6 Important Steps for Driving during the Pandemic

The best way to avoid problems during this pandemic is to park your car as much as possible. Since that is not always practical, then at least be prepared, especially if you are forced to go on a trip.

When you have to run errands, it is highly recommended that you go out once a week and combine several little trips into one. That makes it easier on you in terms of decontaminating your car. It also minimizes your exposure to germs when you pick up everything you need in as few stores as possible. 

  1. Pack sanitizing supplies to take on the road with you.

Have disinfectant supplies handy in the car so they are easy to use as often as needed. Sanitizing wipes are easier to use in the car and are recommended for car interiors. Be careful since some sanitizers with bleach in them might discolor your car surfaces.

AARP suggests packing disposable gloves, tissues, hand sanitizer, disposable bags that are sealable, and wet wipes.

  1. Plan trips carefully by double-checking routes.

It is important to remember that the pandemic has changed life as we know it. Many things we take for granted have changed. For example, some toll booths have closed and many restaurants are closed, or exclusively doing takeout. Trips you have taken in the past may be quite different. It is important to do your travel research before leaving town to become informed about these types of changes.

Many restaurants are closed now, so it makes sense to also call to see the best places to get takeout on your trip.

  1. Take special precautions in public bathrooms.

Public bathrooms are not known for being the cleanest places, even in good times. The large number of people that use them means you must be especially careful to avoid walking out the door with contaminated hands. After you wash your hands, you should try and open the bathroom door with a fresh paper towel or tissue if possible. Remember to also practice social distancing while in the bathroom.

  1. Sanitize your hands after pumping gas and pay with a card.

Gas pumps are very nasty, high-traffic areas that you must carefully navigate. You can use gloves or tissue to hold the pump and navigate the payment screen. You should assume that the virus is present in this type of space and act accordingly. Please pay with a card and avoid using money since it is known to be very dirty.

  1. When applicable, reserve hotel rooms ahead of time and verify their cleaning standards.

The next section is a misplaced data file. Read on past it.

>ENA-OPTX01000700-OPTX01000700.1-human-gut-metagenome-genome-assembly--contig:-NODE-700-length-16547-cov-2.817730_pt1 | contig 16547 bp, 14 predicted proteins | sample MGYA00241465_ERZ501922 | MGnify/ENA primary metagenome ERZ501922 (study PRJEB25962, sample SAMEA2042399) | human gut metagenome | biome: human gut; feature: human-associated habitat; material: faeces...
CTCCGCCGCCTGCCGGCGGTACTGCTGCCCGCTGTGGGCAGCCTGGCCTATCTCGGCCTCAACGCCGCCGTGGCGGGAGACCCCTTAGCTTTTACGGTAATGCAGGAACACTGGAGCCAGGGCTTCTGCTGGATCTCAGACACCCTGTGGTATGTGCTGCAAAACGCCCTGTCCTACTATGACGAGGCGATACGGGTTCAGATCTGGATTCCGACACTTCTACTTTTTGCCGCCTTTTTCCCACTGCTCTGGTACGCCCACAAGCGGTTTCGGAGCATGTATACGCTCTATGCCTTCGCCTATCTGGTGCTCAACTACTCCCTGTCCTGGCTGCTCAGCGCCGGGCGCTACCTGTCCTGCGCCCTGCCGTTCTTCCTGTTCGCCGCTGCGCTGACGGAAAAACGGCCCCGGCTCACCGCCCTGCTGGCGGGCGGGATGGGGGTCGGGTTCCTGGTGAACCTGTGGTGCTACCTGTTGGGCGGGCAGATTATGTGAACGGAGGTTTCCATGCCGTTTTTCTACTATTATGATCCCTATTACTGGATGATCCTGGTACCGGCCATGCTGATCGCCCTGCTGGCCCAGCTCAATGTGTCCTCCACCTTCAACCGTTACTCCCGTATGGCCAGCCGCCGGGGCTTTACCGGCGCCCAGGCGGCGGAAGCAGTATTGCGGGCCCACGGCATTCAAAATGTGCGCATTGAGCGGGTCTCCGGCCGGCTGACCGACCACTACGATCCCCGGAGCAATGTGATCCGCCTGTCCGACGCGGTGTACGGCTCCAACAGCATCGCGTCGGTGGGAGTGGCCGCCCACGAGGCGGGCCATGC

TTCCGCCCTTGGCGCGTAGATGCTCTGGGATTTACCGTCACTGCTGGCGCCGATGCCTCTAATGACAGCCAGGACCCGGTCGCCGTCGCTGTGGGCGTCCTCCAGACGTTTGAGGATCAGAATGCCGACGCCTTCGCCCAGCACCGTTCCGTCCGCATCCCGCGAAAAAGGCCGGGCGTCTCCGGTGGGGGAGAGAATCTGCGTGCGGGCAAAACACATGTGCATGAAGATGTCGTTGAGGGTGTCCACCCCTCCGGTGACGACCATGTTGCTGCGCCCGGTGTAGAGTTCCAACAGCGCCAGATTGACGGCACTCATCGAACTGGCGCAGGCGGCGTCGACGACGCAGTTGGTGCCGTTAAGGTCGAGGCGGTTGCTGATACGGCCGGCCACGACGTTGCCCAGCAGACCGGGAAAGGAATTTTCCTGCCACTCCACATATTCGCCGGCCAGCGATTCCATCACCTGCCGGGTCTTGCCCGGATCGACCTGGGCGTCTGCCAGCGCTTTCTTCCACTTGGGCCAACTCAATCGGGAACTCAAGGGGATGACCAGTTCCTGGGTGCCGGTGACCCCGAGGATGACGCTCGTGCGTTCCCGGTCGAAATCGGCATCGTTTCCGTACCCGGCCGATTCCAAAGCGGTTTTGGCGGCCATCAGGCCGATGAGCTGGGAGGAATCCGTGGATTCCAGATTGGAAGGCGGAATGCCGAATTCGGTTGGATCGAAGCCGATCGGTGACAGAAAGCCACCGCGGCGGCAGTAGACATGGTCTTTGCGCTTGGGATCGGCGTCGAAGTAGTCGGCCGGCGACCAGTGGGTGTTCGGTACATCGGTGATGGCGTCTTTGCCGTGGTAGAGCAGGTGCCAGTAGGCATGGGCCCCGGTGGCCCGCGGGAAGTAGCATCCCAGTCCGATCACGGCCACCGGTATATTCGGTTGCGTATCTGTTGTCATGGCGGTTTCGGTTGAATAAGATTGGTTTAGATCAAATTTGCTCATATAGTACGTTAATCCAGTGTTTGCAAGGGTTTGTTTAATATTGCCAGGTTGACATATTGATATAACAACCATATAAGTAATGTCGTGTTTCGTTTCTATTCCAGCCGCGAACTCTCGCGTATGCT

Some hotels are closing during the virus. Other hotels are changing the check-in procedure as a way to protect their staff and customers. To avoid a bad surprise, be sure to verify your reservation before leaving and inquire about any changes you need to know. Major hotel chains are less likely to close than smaller hotels.

  1. Disinfect your car based on the areas frequently touched or contaminated.

Top Driver recommends using hand sanitizer each time you get into your car. By doing this you will avoid spreading germs throughout your vehicle.

It is also a good idea to fully sanitize high-touch areas of your car on a daily basis. Surfaces that always need to be disinfected are door handles, steering wheel, gear shift, dashboards, radio dials, seatbelts, and cup holders. Business Insider also suggests cracking your car windows in between trips to air out your car.

  1. Drive Safely

While it is always important to drive safely at all times, it is especially important during this pandemic. Contact with others and trips to the emergency room should be avoided at all costs by taking steps to prevent car accidents. Follow local speed limits, and make sure to avoid distracted driving when you do have to get out. 

The Takeaway

Protecting yourself and your family in the car is just as important as it is in your home. Once you venture out, you must assume that you are at high-risk of picking up the virus. That’s why you must follow the tips above to avoid spreading the virus while on the road. Just remember, your risk increases when you leave home.

All opinions expressed on USDR are those of the author and not necessarily those of US Daily Review.